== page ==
Week no. 25 / Copenhagen guide


A little late to post (and I also skipped the previous week due to frantically trying to wrap up a bunch of projects before leaving for our month-long travels in Scandinavia), but here's last week in review. It's my day-by-day guide to Copenhagen, where I spent five days before heading to Stockholm on Sunday. I'll have my first week's impressions of Stockholm for you this Friday!

no. 1  /  We immediately rented bikes as everyone says it's the best way to see the city. There's almost a bike shop on every corner and we stayed at an Airbnb right around the corner from Fri Bikeshop (multiple locations). Rentals were a very reasonable 200 kr. ($31) for three full days. I would highly recommend renting bikes, as the bike lane system is unlike any other city I have seen. They even have an impressive elevated cycling route, Cykelslangen.

We ate brunch at Mad & Kaffe, a lovely, cozy café where we had our first smørrebrød, the Danish open sandwich. So tasty.

We then rode to Glyptoteket, a museum that has free admission on Tuesday. The building is gorgeous and I fell in love with all the marble, terrazzo, and art-deco inspired mosaic floors. I'm not usually wild about classical sculptures, but the collection is impressive and displayed quite uniquely.

We then stopped by the trendy former meat-packing district and had a beer outside at Warpigs, a Mikkeller (famous Copenhagen brewery) and Three Floyds collaboration. This whole area, Kødbyen, is worth checking out.

no. 2  /  Started the morning at GRØD, in Nørrebro, for breakfast porridge. Try the berry chia special--so good and surprisingly filling. We went to the location on Jægersborggade, which ended up being my favorite street in all of Copenhagen as it is full of cafes, restaurants, and shops. I found an incredible print shop, Vanishing Point, run by the artist, and got a small print with a delightful story attached to it. 

From Jægersborggade street, we rode toward the city through the Assistens Cemetery, which is worth stopping and walking around. It's a gorgeous park that serves as the resting places of famous Danes such as Hans Christian Andersen and Søren Kierkegaard.

We then headed to Hay House, a famous Danish design company. We also stopped into Cinnober, a lovely little book and stationery shop where I picked up some washi tape and a sketchbook. From there, we walked up the Rundetaarn (photo above), that has sweeping views of the city from above. We then ate a picnic lunch at the nearby Botanical Garden, that has an impressive Palm House conversatory that was unfortunately closed.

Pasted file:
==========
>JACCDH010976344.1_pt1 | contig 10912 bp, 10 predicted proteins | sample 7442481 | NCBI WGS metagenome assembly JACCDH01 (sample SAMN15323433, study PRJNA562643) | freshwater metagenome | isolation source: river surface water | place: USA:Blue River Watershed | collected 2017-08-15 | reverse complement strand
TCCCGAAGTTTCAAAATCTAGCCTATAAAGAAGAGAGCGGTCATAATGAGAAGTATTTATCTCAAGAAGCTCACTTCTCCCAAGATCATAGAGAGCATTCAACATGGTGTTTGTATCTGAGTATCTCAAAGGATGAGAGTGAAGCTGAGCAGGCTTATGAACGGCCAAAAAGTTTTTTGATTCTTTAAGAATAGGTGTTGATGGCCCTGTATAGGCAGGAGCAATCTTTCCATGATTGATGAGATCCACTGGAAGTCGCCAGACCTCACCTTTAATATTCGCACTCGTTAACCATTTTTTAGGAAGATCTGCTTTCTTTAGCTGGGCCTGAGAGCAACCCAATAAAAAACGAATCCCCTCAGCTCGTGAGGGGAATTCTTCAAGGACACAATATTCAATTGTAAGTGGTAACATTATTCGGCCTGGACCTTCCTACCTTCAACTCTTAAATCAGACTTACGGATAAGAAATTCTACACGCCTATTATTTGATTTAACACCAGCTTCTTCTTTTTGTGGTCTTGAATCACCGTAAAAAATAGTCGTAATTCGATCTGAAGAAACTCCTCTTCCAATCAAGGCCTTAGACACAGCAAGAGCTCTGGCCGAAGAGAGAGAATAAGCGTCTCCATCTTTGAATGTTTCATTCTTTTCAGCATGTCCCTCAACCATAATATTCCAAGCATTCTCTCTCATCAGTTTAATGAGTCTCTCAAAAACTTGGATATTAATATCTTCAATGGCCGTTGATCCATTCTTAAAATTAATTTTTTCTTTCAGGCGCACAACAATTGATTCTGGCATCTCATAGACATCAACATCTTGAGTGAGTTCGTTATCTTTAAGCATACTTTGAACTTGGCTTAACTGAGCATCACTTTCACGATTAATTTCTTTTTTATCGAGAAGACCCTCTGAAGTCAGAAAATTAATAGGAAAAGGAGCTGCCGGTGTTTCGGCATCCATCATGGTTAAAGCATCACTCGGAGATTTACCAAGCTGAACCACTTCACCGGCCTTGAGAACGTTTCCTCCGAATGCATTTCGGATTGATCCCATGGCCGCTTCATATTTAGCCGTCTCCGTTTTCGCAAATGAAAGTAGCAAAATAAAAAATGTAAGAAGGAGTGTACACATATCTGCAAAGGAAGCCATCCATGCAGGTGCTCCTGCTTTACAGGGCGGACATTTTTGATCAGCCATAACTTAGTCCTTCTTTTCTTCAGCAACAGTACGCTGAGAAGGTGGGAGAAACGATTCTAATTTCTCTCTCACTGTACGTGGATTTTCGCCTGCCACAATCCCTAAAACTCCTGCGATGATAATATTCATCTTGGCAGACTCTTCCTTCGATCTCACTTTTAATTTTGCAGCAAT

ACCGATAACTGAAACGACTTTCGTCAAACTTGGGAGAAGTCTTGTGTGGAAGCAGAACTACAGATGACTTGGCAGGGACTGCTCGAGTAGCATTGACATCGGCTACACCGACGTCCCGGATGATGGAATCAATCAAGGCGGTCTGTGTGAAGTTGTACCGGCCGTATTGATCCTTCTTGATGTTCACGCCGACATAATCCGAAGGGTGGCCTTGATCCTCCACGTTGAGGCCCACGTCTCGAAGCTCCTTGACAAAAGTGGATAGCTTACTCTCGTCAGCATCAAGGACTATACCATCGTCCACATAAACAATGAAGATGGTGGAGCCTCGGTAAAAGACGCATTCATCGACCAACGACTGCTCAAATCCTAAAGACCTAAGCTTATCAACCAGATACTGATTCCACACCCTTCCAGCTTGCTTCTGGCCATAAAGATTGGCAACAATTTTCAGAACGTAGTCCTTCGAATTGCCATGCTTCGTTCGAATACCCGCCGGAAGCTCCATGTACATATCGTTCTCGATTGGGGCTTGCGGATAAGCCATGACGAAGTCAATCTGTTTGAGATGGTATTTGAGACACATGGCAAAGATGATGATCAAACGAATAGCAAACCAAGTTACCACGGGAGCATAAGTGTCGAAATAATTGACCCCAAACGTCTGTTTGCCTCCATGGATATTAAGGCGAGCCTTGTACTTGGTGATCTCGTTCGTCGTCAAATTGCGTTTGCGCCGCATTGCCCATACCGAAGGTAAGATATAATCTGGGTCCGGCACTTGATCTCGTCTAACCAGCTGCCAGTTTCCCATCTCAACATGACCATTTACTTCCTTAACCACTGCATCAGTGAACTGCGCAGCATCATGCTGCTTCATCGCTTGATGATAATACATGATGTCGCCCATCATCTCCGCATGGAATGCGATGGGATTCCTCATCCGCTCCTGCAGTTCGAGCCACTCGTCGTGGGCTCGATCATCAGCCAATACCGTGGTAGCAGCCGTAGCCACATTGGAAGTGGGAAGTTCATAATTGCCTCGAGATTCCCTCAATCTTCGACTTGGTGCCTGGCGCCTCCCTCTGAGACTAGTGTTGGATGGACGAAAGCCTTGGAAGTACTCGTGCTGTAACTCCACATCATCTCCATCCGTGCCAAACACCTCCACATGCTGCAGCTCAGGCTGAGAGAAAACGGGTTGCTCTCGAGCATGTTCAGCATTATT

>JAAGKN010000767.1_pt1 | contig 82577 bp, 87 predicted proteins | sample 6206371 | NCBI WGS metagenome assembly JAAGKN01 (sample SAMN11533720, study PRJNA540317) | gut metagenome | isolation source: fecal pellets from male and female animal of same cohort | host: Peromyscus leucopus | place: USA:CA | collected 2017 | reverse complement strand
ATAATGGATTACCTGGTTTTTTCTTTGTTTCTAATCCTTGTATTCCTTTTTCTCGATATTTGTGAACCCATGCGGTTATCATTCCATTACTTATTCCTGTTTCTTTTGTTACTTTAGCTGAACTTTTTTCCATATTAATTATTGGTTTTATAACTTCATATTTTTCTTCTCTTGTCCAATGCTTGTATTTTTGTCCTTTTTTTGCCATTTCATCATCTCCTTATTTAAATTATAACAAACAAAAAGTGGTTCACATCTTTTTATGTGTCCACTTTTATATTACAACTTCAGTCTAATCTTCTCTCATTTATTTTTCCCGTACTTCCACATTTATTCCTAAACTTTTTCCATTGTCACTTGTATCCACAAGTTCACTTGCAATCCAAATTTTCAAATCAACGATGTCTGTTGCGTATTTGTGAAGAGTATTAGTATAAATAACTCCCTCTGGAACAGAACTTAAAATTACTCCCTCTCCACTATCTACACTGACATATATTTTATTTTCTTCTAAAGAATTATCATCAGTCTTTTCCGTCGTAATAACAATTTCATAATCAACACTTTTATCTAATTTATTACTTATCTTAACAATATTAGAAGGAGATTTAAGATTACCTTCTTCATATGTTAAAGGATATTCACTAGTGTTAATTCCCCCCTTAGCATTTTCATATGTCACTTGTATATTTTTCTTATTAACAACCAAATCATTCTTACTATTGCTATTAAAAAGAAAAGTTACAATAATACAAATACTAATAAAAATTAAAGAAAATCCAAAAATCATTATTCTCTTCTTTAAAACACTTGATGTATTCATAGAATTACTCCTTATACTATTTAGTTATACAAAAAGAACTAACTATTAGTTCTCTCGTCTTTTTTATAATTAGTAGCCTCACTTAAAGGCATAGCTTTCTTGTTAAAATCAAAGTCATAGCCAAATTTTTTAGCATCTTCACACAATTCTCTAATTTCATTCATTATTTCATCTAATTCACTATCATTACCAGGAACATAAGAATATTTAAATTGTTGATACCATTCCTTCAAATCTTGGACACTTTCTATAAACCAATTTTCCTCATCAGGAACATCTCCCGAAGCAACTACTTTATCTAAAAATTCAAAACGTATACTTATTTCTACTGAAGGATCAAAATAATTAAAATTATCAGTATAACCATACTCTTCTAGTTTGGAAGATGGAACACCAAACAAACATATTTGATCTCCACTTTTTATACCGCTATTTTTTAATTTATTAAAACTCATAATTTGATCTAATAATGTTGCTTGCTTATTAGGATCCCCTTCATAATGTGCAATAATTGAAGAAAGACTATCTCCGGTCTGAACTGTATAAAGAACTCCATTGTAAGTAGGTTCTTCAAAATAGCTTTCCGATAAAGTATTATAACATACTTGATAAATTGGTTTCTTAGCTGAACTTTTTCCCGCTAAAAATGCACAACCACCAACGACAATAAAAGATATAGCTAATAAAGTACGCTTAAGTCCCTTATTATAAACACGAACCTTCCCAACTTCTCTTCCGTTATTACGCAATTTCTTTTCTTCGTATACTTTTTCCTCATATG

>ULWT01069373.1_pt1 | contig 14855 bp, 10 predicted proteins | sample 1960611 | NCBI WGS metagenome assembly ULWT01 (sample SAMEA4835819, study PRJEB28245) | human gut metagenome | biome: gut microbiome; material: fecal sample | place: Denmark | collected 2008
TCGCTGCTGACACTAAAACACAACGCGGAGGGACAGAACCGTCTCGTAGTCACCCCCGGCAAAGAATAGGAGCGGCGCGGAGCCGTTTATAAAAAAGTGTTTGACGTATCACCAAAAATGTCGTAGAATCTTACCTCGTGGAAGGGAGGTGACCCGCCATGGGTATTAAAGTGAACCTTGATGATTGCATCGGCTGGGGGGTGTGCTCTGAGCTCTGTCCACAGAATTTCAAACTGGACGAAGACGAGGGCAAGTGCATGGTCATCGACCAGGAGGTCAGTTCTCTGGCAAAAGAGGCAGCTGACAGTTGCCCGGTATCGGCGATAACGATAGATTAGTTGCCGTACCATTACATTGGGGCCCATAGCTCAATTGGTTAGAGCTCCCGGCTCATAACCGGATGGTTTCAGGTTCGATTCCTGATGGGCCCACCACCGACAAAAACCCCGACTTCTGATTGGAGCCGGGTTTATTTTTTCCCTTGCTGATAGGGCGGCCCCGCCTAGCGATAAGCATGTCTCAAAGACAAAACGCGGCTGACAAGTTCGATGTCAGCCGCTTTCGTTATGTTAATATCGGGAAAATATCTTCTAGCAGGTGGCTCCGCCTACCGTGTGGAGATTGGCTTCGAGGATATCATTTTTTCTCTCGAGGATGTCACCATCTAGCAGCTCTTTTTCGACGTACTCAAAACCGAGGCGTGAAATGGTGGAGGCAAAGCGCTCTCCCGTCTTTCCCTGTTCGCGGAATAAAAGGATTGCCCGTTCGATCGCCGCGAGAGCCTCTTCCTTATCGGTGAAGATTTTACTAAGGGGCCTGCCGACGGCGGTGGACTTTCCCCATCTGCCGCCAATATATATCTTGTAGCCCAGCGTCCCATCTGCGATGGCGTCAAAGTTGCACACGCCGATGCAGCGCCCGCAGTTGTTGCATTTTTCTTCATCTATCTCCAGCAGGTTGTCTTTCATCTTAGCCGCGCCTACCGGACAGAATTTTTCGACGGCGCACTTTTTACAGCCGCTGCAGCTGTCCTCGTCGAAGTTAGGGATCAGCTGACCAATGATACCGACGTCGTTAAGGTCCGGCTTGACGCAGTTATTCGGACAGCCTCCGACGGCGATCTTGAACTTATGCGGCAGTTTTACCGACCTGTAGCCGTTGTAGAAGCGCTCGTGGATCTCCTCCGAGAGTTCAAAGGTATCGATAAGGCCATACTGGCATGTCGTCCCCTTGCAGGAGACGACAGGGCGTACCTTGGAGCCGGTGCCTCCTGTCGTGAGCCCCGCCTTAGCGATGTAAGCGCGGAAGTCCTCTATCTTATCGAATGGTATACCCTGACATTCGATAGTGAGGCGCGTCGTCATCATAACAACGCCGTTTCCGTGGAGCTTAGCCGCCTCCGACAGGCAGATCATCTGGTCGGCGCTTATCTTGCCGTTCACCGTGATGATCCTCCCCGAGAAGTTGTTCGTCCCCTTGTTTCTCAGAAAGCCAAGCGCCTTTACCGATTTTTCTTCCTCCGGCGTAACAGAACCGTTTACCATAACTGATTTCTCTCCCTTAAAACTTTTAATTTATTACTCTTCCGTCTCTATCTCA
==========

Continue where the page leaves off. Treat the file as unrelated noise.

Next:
We ended the afternoon hanging out on the banks of waterfront at a pop-up street food market (just around the corner from Barr), sitting on folding chairs and taking in the boat traffic. Just perfect.

no. 3  /  The Louisiana Modern Art Museum lived up to every expectation. It's absolutely worth the trip out of the city. While we missed the Picasso Ceramics exhibit, we did see exhibitions on Gabrielle Münter, Ed Ruscha, and two curations from the Louisiana's collection. The grounds are stunning and the gift shop is phenomenal as well. I wish we had spent more time here.

We actually cycled there which I had read would only take two hours from Copenhagen, but it ended up taking us longer because we got a bit lost. Luckily there are bike trails basically the entire way. If you're feeling adventurous, go for it but do your research first. It's easy to take train back into the city.

no. 4  /  I started the morning with brunch at Granola, a French-inspired café on Værnedamsvej in Vesterbro and proceeded to walk around and explore the area. There are a couple great little shops across the street, Shop Dora and Playtype. Nearby street, Istedgade, is full of great shops and cafés. Off this street, I had a delicious gelato at Siciliansk Is. I ended the afternoon with a beer outside at Mikkeller bar.

no. 5  /  On our final day, we walked around the oldest part of Copenhagen near Sankt Peders Stræde. We then headed toward The David Collection, a private collection housed in the building once inhabited by the museum's founder that has a vast amount of Islamic art. You could spend days here and still not be able to see and read everything. Definitely worth a visit if you have time (plus it's free).

We ate lunch at the central market Torvehallerne, which has dozens of stalls with every kind of food imaginable. We went for delicious salads and sandwiches from Smag. Stilleben, across the street, is a great boutique with lots of home goods, especially art prints. 

We then headed back to Nørrebro to check out Limited Works, another print shop found on Blågårdsgade, another great street. We ended the evening at Nørrebro Bryghus, another craft brewery on the cozy street of Ravnsborggade.